1

I have the following startup script, which should either start or stop a screen in detached mode:

#!/bin/sh

# node2
# Maintainer: @KittBlog
# Authors: mk@kittmedia.com

### BEGIN INIT INFO
# Provides:          node2
# Required-Start:    $local_fs $remote_fs $network $syslog
# Required-Stop:     $local_fs $remote_fs $network $syslog
# Default-Start:     2 3 4 5
# Default-Stop:      0 1 6
# Short-Description: node2 in screen detached mode
# Description:       node2 in screen detached mode
# chkconfig: - 85 14
### END INIT INFO
NODE_NAME=node2
SCREEN=$(which screen)
SCRIPT_PATH=/home/jail/

do_start() {
    if !($SCREEN -r | grep -o "[0-9]*\.$NODE_NAME"); then
        $SCREEN -S $NODE_NAME -d -m $SCRIPT_PATH/start-npm.sh
    fi
}

do_stop() {
    for session in $($SCREEN -r | grep -o "[0-9]*\.$NODE_NAME"); do
        $SCREEN -S "${session}" -X quit
    done
}

case "$1" in
    start|stop)
        do_$1
        ;;
    restart)
        do_stop
        do_start
        ;;
    *)
        echo "Usage: $0 {start|stop|restart|status}"
        exit 1
        ;;
esac
exit 0

It works properly if I start the script manually or if I use it by calling /etc/init.d/node2 {start|stop|restart}.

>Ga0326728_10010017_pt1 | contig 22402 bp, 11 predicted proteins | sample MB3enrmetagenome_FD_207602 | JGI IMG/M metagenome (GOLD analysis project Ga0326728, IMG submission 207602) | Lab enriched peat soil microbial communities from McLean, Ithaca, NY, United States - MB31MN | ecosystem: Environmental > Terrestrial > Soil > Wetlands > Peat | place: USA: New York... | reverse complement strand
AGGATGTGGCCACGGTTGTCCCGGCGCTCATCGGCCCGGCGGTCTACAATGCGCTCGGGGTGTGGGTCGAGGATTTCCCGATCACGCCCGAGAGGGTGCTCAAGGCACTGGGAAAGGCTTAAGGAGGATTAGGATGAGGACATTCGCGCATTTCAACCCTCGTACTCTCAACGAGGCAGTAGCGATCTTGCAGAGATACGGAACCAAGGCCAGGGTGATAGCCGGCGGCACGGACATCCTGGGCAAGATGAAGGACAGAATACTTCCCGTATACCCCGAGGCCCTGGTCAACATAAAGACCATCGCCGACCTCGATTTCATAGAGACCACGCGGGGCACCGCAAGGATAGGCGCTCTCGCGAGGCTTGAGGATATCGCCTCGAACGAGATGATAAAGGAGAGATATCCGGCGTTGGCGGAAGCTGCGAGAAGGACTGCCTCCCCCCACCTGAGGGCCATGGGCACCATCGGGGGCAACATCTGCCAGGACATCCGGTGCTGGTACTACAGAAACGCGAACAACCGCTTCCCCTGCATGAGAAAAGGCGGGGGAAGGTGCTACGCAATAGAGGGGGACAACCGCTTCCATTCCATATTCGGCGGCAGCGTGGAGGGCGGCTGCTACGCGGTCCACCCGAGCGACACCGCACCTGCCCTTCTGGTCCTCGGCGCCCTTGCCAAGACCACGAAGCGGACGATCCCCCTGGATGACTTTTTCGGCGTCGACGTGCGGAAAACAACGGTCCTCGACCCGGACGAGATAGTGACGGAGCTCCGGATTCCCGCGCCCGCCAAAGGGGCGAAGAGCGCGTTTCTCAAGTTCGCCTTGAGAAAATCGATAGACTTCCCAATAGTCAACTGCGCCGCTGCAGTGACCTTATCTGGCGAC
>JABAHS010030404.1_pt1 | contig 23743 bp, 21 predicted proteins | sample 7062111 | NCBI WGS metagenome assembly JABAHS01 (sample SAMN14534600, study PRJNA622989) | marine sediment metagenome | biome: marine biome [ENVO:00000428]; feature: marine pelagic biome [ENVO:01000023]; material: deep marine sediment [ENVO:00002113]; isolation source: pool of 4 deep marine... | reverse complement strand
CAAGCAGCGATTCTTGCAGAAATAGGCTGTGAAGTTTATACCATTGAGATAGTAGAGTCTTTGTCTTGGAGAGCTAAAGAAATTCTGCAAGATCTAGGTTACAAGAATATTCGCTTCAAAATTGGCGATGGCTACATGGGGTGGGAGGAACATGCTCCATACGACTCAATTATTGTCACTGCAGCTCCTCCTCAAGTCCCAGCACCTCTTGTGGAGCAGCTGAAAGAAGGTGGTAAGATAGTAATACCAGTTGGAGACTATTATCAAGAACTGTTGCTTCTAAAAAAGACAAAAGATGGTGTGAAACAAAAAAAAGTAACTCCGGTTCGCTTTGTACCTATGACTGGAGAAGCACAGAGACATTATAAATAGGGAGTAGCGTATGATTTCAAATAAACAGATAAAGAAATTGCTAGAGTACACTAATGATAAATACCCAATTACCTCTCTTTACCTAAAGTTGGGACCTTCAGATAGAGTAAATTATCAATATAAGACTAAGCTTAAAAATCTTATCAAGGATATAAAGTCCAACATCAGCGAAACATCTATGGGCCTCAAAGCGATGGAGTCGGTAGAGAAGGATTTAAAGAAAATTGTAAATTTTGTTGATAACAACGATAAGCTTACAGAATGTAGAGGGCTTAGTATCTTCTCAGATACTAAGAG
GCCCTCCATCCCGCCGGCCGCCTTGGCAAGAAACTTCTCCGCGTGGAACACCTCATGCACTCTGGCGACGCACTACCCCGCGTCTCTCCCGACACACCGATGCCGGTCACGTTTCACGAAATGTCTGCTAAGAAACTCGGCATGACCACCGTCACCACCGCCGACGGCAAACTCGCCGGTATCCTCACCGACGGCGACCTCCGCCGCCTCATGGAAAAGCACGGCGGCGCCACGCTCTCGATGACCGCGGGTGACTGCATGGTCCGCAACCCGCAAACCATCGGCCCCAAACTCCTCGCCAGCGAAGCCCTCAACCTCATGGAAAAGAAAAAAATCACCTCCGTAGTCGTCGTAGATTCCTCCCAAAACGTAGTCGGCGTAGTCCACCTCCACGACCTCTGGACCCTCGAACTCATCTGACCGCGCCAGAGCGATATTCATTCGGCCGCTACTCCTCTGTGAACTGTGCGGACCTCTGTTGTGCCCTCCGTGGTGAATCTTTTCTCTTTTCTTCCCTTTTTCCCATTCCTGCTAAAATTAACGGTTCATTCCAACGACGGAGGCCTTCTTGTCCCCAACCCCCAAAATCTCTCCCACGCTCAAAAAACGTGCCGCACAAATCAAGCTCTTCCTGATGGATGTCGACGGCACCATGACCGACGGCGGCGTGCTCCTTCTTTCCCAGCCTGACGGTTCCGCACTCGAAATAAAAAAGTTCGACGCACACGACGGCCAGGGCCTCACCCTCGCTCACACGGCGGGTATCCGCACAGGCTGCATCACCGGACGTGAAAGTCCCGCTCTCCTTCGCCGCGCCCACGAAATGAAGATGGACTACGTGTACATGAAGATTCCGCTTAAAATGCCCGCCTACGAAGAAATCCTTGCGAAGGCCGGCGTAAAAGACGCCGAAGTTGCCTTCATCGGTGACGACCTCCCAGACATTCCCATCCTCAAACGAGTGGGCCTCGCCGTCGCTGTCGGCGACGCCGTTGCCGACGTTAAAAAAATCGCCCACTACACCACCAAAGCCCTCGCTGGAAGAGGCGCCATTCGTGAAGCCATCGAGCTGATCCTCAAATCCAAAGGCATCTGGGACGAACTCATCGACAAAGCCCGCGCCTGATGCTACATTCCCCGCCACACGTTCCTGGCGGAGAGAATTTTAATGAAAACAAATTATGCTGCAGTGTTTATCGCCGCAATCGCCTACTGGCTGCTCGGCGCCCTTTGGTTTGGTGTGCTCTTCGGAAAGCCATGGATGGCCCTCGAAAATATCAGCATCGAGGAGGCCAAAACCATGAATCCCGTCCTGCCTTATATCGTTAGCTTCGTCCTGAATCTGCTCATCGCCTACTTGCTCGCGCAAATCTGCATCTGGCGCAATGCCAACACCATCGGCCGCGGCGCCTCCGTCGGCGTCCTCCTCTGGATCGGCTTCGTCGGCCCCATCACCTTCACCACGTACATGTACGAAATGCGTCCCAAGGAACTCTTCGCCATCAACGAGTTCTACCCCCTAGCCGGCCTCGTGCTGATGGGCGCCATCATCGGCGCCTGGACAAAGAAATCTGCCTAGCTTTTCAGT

Also using service node2 start works fine except that the if clause is getting ignored, so that there is always a new screen detached even if there already is one.

The problem is that service node2 stop doesn’t work. I know that service runs the script in a “predictable environment”. Is that a problem here? Can’t I use the $SCREEN -r | grep -o "[0-9]*\.$NODE_NAME" in order to determine if there already is an active screen in this environment?

  • try to replace "#!/bin/sh" with "#!/bin/sh -x" and re-run script via service. Output may help you to resolve your issue. – Maxiko Jul 5 '16 at 7:56
  • Unfortunately, there is no output. Neither on service node2 start nor on service node2 stop. – KittMedia Jul 5 '16 at 7:58
  • Also upstart logs your service execution in a log file by the same name in /var/log/upstart/your-service-name.log. It should be helpful. – Maxiko Jul 5 '16 at 8:04
  • 1
    Use "$SCREEN -ls " in order to determine if there already is an active screen in this environment – Maxiko Jul 5 '16 at 8:07
  • $SCREEN -lsworked well, thank you! If you write this as answer I will mark it as correct. By the way: There is no /var/log/upstart in Debian, which I’m using. – KittMedia Jul 5 '16 at 8:11
2

According manpage use $SCREEN -ls in order to determine if there already is an active screen in this environment. If there is no logs of your script in /var/log/upstart then try to add debug info in your script

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